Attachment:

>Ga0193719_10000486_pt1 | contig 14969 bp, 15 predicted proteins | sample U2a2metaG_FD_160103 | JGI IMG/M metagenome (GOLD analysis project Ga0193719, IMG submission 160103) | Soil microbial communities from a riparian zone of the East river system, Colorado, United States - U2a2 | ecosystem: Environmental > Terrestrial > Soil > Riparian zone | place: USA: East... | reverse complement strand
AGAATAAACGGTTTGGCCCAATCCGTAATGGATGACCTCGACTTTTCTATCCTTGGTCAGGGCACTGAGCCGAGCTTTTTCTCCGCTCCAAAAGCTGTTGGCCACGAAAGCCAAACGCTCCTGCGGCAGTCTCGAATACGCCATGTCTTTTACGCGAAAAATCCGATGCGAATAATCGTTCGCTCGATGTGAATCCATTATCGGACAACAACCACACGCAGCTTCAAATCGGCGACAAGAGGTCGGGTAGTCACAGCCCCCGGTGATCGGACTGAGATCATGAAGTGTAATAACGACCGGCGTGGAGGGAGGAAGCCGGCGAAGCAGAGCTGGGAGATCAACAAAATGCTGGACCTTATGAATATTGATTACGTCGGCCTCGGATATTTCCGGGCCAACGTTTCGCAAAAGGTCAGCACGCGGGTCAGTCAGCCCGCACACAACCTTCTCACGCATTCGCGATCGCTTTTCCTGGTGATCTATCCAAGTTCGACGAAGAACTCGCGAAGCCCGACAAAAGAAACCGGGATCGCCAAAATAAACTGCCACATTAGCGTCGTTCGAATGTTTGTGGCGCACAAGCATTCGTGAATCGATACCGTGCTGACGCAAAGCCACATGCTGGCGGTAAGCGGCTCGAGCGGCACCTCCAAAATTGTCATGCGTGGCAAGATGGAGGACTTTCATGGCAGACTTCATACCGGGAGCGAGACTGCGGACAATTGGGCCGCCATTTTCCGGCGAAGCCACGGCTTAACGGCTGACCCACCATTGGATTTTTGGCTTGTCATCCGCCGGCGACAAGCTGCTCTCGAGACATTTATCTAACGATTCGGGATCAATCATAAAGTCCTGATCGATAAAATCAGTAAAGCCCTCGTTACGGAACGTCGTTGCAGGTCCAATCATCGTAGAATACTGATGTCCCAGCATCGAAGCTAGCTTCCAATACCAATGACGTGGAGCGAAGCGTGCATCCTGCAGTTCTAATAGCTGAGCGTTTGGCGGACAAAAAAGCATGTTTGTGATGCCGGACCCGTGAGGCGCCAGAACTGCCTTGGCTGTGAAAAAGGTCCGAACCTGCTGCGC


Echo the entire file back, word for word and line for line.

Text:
>Ga0193719_10000486_pt1 | contig 14969 bp, 15 predicted proteins | sample U2a2metaG_FD_160103 | JGI IMG/M metagenome (GOLD analysis project Ga0193719, IMG submission 160103) | Soil microbial communities from a riparian zone of the East river system, Colorado, United States - U2a2 | ecosystem: Environmental > Terrestrial > Soil > Riparian zone | place: USA: East... | reverse complement strand
AGAATAAACGGTTTGGCCCAATCCGTAATGGATGACCTCGACTTTTCTATCCTTGGTCAGGGCACTGAGCCGAGCTTTTTCTCCGCTCCAAAAGCTGTTGGCCACGAAAGCCAAACGCTCCTGCGGCAGTCTCGAATACGCCATGTCTTTTACGCGAAAAATCCGATGCGAATAATCGTTCGCTCGATGTGAATCCATTATCGGACAACAACCACACGCAGCTTCAAATCGGCGACAAGAGGTCGGGTAGTCACAGCCCCCGGTGATCGGACTGAGATCATGAAGTGTAATAACGACCGGCGTGGAGGGAGGAAGCCGGCGAAGCAGAGCTGGGAGATCAACAAAATGCTGGACCTTATGAATATTGATTACGTCGGCCTCGGATATTTCCGGGCCAACGTTTCGCAAAAGGTCAGCACGCGGGTCAGTCAGCCCGCACACAACCTTCTCACGCATTCGCGATCGCTTTTCCTGGTGATCTATCCAAGTTCGACGAAGAACTCGCGAAGCCCGACAAAAGAAACCGGGATCGCCAAAATAAACTGCCACATTAGCGTCGTTCGAATGTTTGTGGCGCACAAGCATTCGTGAATCGATACCGTGCTGACGCAAAGCCACATGCTGGCGGTAAGCGGCTCGAGCGGCACCTCCAAAATTGTCATGCGTGGCAAGATGGAGGACTTTCATGGCAGACTTCATACCGGGAGCGAGACTGCGGACAATTGGGCCGCCATTTTCCGGCGAAGCCACGGCTTAACGGCTGACCCACCATTGGATTTTTGGCTTGTCATCCGCCGGCGACAAGCTGCTCTCGAGACATTTATCTAACGATTCGGGATCAATCATAAAGTCCTGATCGATAAAATCAGTAAAGCCCTCGTTACGGAACGTCGTTGCAGGTCCAATCATCGTAGAATACTGATGTCCCAGCATCGAAGCTAGCTTCCAATACCAATGACGTGGAGCGAAGCGTGCATCCTGCAGTTCTAATAGCTGAGCGTTTGGCGGACAAAAAAGCATGTTTGTGATGCCGGACCCGTGAGGCGCCAGAACTGCCTTGGCTGTGAAAAAGGTCCGAACCTGCTGCGC